MICHIGAN — Over the weekend, several tornadoes touched down in Kentucky and the surrounding states, causing widespread damage. Authorities said at least 60 people have died and over 100 are unaccounted for.
By Monday afternoon, Carol Norwick, from the Muskegon area, was on a flight to Kentucky to volunteer in the area.
“What I am going to be doing when I get to Kentucky is I am working at a shelter being a supervisor,” Norwick said over the phone while boarding her flight. “I’m expecting people that may have lost families, maybe have left their homes. I have done this before and I’m looking forward to helping these people.”
Norwick is a volunteer with the American Red Cross Michigan Chapter. She’s among the five volunteers from the state helping with recovery efforts.
“Right now we do have several shelters open throughout the impacted area. So we have volunteers that are assisting with the sheltering, providing feeding,” said Adam Castle during a Zoom interview on Monday afternoon. “We are working with our national and local partners. They’re on the ground conducting damage assessment to get a really good idea of the scope and scale of what the damage is, the impact for the folks that were affected.”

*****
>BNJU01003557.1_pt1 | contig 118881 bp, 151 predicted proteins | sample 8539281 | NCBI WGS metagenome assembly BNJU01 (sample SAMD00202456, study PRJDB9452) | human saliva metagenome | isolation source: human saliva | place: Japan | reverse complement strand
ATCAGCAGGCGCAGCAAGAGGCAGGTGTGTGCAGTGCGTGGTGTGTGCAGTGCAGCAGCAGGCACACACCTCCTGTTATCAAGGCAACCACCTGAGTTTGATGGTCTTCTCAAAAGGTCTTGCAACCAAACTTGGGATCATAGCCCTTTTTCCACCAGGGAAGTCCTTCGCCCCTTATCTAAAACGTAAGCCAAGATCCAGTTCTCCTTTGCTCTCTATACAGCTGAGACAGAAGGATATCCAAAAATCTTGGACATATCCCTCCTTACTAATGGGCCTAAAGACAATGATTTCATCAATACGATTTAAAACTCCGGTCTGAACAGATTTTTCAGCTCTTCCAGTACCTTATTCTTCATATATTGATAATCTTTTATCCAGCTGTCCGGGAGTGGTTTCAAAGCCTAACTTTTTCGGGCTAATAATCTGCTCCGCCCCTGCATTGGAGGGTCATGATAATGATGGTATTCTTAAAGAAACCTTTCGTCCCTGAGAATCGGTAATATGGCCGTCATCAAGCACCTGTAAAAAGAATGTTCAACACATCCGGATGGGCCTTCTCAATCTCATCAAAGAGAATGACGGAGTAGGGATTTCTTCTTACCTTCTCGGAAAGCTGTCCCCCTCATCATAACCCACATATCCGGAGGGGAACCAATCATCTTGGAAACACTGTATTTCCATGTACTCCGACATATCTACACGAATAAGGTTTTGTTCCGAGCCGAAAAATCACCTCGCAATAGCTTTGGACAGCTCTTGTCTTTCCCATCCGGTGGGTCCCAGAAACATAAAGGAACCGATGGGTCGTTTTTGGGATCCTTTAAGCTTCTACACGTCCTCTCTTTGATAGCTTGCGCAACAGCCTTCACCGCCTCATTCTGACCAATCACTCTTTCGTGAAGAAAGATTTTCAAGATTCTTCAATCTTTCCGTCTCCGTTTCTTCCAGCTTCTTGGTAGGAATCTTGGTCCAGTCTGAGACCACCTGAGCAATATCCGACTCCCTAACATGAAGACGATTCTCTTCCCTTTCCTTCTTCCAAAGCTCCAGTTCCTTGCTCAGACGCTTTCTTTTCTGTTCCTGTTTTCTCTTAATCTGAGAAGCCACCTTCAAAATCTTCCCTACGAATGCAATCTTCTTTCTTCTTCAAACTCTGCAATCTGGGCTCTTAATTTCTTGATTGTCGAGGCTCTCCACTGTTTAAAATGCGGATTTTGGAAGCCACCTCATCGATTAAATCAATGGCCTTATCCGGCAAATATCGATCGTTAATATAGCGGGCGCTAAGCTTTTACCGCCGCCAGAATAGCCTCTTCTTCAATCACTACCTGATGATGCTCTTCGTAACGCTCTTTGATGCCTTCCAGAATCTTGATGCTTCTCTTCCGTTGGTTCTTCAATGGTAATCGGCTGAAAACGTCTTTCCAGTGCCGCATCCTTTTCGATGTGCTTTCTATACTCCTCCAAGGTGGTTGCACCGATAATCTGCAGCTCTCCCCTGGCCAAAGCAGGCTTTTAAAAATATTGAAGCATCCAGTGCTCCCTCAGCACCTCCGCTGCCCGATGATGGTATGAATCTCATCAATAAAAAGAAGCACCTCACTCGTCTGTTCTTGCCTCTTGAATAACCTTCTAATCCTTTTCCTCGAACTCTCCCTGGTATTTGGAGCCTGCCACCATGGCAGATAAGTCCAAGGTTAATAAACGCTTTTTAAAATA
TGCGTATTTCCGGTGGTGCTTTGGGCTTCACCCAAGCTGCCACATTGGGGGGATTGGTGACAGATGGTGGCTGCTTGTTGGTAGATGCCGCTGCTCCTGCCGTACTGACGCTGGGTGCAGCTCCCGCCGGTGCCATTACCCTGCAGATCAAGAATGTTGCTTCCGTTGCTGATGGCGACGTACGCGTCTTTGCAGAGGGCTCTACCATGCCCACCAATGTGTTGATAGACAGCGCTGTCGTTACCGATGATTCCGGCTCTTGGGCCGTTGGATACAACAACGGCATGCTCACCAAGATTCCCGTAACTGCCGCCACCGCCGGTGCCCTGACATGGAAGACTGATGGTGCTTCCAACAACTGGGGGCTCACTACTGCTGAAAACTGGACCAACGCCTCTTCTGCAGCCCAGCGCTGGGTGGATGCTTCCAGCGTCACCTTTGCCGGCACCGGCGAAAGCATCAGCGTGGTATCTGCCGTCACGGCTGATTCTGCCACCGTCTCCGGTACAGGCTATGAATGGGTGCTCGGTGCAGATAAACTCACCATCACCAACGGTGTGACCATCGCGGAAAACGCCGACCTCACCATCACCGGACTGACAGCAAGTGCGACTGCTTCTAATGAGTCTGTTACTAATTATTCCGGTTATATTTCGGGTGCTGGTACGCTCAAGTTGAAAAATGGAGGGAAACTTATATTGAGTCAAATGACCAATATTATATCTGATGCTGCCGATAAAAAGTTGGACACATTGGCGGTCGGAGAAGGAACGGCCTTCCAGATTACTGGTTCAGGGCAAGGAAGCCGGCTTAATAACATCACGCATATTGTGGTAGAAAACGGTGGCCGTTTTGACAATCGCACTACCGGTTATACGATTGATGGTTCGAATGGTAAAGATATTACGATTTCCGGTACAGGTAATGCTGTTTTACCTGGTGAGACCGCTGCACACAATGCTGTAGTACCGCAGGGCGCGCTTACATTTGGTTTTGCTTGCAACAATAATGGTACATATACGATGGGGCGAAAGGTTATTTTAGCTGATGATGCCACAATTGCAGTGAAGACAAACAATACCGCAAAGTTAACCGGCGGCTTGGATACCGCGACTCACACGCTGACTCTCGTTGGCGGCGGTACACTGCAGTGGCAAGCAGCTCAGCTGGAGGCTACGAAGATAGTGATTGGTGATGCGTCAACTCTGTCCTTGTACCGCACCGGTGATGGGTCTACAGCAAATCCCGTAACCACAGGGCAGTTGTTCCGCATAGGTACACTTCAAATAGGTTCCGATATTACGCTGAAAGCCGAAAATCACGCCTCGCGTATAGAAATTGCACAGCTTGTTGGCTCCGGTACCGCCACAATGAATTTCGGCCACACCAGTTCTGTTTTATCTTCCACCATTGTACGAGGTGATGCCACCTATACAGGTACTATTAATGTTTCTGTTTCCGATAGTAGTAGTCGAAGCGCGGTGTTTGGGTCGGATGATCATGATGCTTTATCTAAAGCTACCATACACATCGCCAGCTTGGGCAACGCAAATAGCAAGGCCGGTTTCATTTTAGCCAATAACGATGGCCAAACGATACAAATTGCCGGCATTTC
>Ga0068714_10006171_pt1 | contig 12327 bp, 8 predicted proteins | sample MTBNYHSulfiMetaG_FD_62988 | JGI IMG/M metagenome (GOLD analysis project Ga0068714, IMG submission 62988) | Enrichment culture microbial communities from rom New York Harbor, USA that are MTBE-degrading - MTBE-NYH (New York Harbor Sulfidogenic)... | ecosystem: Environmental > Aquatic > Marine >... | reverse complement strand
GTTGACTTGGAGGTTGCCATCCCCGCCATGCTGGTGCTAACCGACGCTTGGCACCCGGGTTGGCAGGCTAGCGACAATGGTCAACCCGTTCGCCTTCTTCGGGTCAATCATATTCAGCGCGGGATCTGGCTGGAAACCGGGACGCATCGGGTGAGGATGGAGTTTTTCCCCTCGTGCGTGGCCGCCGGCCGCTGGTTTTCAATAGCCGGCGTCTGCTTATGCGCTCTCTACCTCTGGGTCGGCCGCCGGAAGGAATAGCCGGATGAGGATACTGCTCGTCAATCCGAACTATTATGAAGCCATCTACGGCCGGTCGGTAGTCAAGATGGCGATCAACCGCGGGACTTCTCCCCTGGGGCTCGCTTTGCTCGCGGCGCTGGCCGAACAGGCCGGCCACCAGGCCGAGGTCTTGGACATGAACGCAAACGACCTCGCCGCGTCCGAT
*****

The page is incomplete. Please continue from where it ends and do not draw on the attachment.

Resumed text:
Castle is the executive director for the Southwest Michigan Chapter. He said they’re also providing mental and emotional help, deployed licensed caregivers to help whoever needs it.
“People when they go to these disasters they don’t know what they’re going to see when they get there. Sometimes there’s no power. Their phones may not work,” said Meghan Lehman, who was also on the Zoom call. “So, it’s really they’re going into an unexpected situation. We’re so grateful that they’re willing to do that. It’s a pretty unusual thing that someone’s willing to get up and sometimes they have a few hours notice and head out that way.”
Lehman said one of the best ways for people to help the Red Cross during this time is through monetary donations or by donating blood.
“It’s not a situation where the blood they donate today somewhere in Michigan is going to go to help these folks in Kentucky,” she said. “But, it's going to help replenish the supply and we’re already in an emergency blood shortage. So, that’s something relatively easy to do for those that can donate blood.”
So far, over 200 blood products have been provided for people in Kentucky, Castle said.
As for Norwick, she like the other volunteers will be there until the end of the month, missing the holidays with family and loved ones. However, she said she’s grateful God had blessed her with the time and ability to serve again.
“[I’m] a little nervous,” Norwick said. “But, it’s going to be fine.”